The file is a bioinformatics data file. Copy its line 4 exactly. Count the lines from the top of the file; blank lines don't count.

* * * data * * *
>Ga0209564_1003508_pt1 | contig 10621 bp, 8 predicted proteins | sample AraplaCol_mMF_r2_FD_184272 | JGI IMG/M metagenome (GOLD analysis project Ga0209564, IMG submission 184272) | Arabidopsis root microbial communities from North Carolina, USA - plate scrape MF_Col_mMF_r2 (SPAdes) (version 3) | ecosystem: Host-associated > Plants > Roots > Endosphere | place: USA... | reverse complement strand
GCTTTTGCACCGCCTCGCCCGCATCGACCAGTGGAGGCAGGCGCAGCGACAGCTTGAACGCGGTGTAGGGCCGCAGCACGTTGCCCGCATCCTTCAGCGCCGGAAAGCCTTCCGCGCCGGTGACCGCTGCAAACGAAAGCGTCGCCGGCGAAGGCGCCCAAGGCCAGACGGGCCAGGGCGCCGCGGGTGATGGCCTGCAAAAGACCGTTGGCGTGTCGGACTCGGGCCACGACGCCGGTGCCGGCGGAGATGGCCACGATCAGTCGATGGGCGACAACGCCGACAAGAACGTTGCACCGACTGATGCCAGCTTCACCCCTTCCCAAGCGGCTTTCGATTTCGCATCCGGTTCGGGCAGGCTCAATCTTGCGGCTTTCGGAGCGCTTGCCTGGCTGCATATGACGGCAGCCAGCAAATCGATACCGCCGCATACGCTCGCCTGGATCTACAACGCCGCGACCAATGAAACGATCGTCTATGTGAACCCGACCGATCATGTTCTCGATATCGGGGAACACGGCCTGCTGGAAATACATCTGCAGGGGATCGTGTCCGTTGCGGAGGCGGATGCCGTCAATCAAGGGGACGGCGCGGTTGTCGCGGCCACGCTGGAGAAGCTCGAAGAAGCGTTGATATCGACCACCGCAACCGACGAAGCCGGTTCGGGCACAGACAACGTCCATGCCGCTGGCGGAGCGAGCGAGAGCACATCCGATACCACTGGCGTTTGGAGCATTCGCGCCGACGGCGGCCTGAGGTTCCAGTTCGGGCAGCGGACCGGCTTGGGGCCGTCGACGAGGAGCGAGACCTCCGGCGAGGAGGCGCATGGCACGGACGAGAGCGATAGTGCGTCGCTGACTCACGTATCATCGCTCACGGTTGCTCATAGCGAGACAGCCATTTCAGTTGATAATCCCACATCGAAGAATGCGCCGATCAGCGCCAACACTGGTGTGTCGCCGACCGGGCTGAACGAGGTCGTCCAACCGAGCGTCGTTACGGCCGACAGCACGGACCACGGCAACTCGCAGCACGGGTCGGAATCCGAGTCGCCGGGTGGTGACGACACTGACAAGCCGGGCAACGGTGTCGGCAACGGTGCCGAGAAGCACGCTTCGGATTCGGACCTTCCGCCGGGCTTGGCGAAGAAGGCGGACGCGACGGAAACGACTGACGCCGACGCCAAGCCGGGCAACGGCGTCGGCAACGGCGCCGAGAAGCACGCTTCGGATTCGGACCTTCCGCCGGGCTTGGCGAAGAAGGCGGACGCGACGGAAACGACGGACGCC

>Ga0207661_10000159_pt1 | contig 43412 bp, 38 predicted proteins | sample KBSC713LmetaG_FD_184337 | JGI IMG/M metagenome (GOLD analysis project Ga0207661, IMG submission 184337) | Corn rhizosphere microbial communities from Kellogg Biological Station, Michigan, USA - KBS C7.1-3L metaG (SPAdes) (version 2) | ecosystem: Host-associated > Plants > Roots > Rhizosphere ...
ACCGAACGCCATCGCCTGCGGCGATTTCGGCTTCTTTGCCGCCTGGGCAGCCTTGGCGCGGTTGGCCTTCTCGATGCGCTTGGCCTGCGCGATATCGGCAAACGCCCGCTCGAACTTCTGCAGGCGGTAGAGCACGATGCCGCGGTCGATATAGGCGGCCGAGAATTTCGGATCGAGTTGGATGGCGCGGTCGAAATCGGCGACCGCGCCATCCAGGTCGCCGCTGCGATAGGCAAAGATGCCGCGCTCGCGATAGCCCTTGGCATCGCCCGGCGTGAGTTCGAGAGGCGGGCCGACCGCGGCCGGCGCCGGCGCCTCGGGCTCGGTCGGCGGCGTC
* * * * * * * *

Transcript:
ACCGAACGCCATCGCCTGCGGCGATTTCGGCTTCTTTGCCGCCTGGGCAGCCTTGGCGCGGTTGGCCTTCTCGATGCGCTTGGCCTGCGCGATATCGGCAAACGCCCGCTCGAACTTCTGCAGGCGGTAGAGCACGATGCCGCGGTCGATATAGGCGGCCGAGAATTTCGGATCGAGTTGGATGGCGCGGTCGAAATCGGCGACCGCGCCATCCAGGTCGCCGCTGCGATAGGCAAAGATGCCGCGCTCGCGATAGCCCTTGGCATCGCCCGGCGTGAGTTCGAGAGGCGGGCCGACCGCGGCCGGCGCCGGCGCCTCGGGCTCGGTCGGCGGCGTC